Publication of the number of salmon caught by the English drift nets and the T & J or fixed engine beach nets has prompted renewed calls for an end to both methods of fishing ahead of the planned 'death' of drift netting in 2022 and the phasing out of the beach nets.

A blog written by one Tweed proprietor describes as "staggering" the 15,989 salmon taken by the north east coast fisheries in 2015. And yet the total is only a fraction of the 50,849 caught in 1988 or the average figure of 56,000 between 1970 and 1976. At that time there were close to 200 drift net licences compared to the dozen or so which survive into 2016.

According to a 1982 Fisheries Research report compiled by researchers 94% of the salmon intercepted off north-east England may have been returning to Scottish waters. The angling proprietors have been involved in a relentless campaign ever since to rid the seas of drift nets and, according to the netsmen, to have total access to every wild salmon in the North Sea.

The Tweed Beats blogger writes: "These 15,989 salmon (almost all killed) are caught by just 12 drift nets and 49 T & J nets at a time when the east coast Scottish rivers, which produce most of these fish, had another very poor year in 2015, if not quite as bad as 2014. By contrast, Tweed rods caught 8,091 salmon in 2015 and killed just 1,651 of those caught.

"One imagines there is not a salmon angler in the land who does not want to see the end of the last remaining major interceptory net fishery around the coast of Great Britain and Ireland. The drift nets are being phased out already, but it needs to be quicker, and the T & J nets, also to predate on mixed stocks need to go to."

The netters may have taken 15,989 salmon last year, but their hauls in some previous seasons were much less impressive with totals lower than the numbers caught on Tweed. In 2012 the catch was 7,318 with only 5,395 taken in 2009, 5,241 in 2008 and 7,091 in 2007.

The National Federation of Fishermen's Associations [NFFA] continue to fight drift netting's corner. In a letter to Fishing News, Ned Clark, chairman of the Association's North-east Committee wrote: "There is something uniquely mean-spirited and vindictive about the campaign by one of the richest power blocks in the country to extinguish the small-scale net fishery for salmon and trout in the north east of England.

"This issue, although cloaked in spurious conservation arguments, has always been about the resentment of recreational anglers and riparian owners towards the small share pf the catch taken by the traditional nets. No expense has been spared to hire ex-DEFRA and Marine Scotland civil servants to advise and front the lobbying campaign.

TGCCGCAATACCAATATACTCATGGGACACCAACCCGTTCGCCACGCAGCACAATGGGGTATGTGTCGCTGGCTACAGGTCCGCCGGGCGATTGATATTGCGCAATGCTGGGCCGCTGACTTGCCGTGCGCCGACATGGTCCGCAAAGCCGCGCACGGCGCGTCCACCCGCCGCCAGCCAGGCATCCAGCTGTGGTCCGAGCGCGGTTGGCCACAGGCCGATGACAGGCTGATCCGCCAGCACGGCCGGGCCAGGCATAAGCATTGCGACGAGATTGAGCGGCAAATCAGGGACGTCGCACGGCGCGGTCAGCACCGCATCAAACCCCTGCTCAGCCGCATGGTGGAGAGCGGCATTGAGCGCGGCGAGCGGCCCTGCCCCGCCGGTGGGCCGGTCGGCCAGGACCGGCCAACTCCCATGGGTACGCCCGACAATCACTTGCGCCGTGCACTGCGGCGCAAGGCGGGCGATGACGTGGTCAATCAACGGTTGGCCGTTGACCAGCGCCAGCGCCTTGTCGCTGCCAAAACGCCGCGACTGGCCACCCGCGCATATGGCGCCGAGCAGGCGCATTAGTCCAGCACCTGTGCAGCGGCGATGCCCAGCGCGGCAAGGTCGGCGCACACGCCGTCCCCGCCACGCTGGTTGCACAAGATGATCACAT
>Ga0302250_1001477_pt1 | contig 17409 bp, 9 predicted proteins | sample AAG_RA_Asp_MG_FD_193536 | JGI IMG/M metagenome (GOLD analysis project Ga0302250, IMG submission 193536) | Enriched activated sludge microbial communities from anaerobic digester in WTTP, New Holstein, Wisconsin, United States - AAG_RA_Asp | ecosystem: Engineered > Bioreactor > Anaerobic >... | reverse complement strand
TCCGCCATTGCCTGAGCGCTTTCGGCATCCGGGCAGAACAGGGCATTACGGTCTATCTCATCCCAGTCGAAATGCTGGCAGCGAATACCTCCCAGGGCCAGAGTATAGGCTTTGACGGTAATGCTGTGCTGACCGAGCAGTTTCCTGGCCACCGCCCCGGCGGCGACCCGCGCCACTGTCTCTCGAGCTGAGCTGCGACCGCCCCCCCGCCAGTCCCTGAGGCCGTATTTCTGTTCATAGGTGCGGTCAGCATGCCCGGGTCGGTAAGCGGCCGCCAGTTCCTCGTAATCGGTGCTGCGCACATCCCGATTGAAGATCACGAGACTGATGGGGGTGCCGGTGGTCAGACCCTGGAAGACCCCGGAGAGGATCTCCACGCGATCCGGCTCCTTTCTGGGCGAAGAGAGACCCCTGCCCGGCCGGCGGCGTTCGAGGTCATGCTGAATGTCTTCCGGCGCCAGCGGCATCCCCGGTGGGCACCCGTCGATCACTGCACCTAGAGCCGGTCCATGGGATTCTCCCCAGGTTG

In December 2012 Fisheries Minister Richard Benyon announced the closure of the drift net fishery in 2022 with the T & J nets to be gradually phased out. The NFFa claimed the move was to placate the "landed/riparian lobby" following 30 years of continuous pressure.

The drift net fishery has been in the process of being phased out since 1992 when John Selwyn Gummer, another Government minister, decided drift net licences should be surrendered when the holder retired rather than passing them on to the next generation. Many licencees accepted offers to buy them out after the angling proprietors and the Government set up a £1.5 million fund for the purpose.

Saturday, 10 September 2016

"Cutting edge" technology issues just wouldn't go away

DOUG COLLIE concludes our three-part expose of a not so NEAT technology

The Scottish Environment Protection Agency [SEPA] was still not prepared to issue a vital certificate to allow the planned £21 million refuse disposal facility for Scottish Borders Council to operate more than two years after elected members decided to incorporate the energy from waste technology in the project.

Failure to deliver the brand of gasification and pyrolysis which was supposed to transform tens of thousands of tonnes of household waste into heat and power resulted in the council and their contractors New Earth Solutions Group (NES) abandoning their 24-year deal, a move which cost the partners many millions of pounds. Millions more will now have to be spent on an alternative strategy to deal with Borders waste.

As we have reported previously, council external auditors KPMG have maintained the New Earth Advanced Thermal [NEAT] technology was "not core" to the £80 million deal originally signed off by SBC in 2011. Council taxpayers who were stung to the tune of £2.4 million by the failure of the venture may find the auditors' conclusions both bizarre and puzzling.

SEPA was certainly in no doubt in October 2014 that the Renewable Energy Facility proposed for Easter Langlee was not ready to receive its crucial Pollution Prevention and Control [PPC] permit. The agency listed a number of outstanding issues in an email to New Earth Solutions which has been made available under Freedom of Information.

A year before the message was written the company was suggesting pressure should be brought to bear on SEPA by Government agencies and by SBC in a bid to have the technological problems ignored so that the PPC variation could be issued.

The October 2014 email from SEPA is mainly of a technical nature. But it contains a suggestion that NES might consider withdrawing the REF part of their application and then submit a new request once the outstanding issues linked to the pyrogas/engines were dealt with.

New Earth are told: "We are of the opinion that the information provided to date does not provide adequate demonstration that either the gases have been purified so they are no longer a waste prior to their incineration, or that they can cause emissions no higher than those resulting from burning natural gas.

"This means that at the present time we are unable to progress the determination of the REF part of the application for substantial variation based on the current design."

Not Just Sheep & Rugby believes some of the technical matters outlined in the note are worthy of publication, and no doubt there will be readers with a sufficient grasp of the sciences to interpret SEPA's narrative.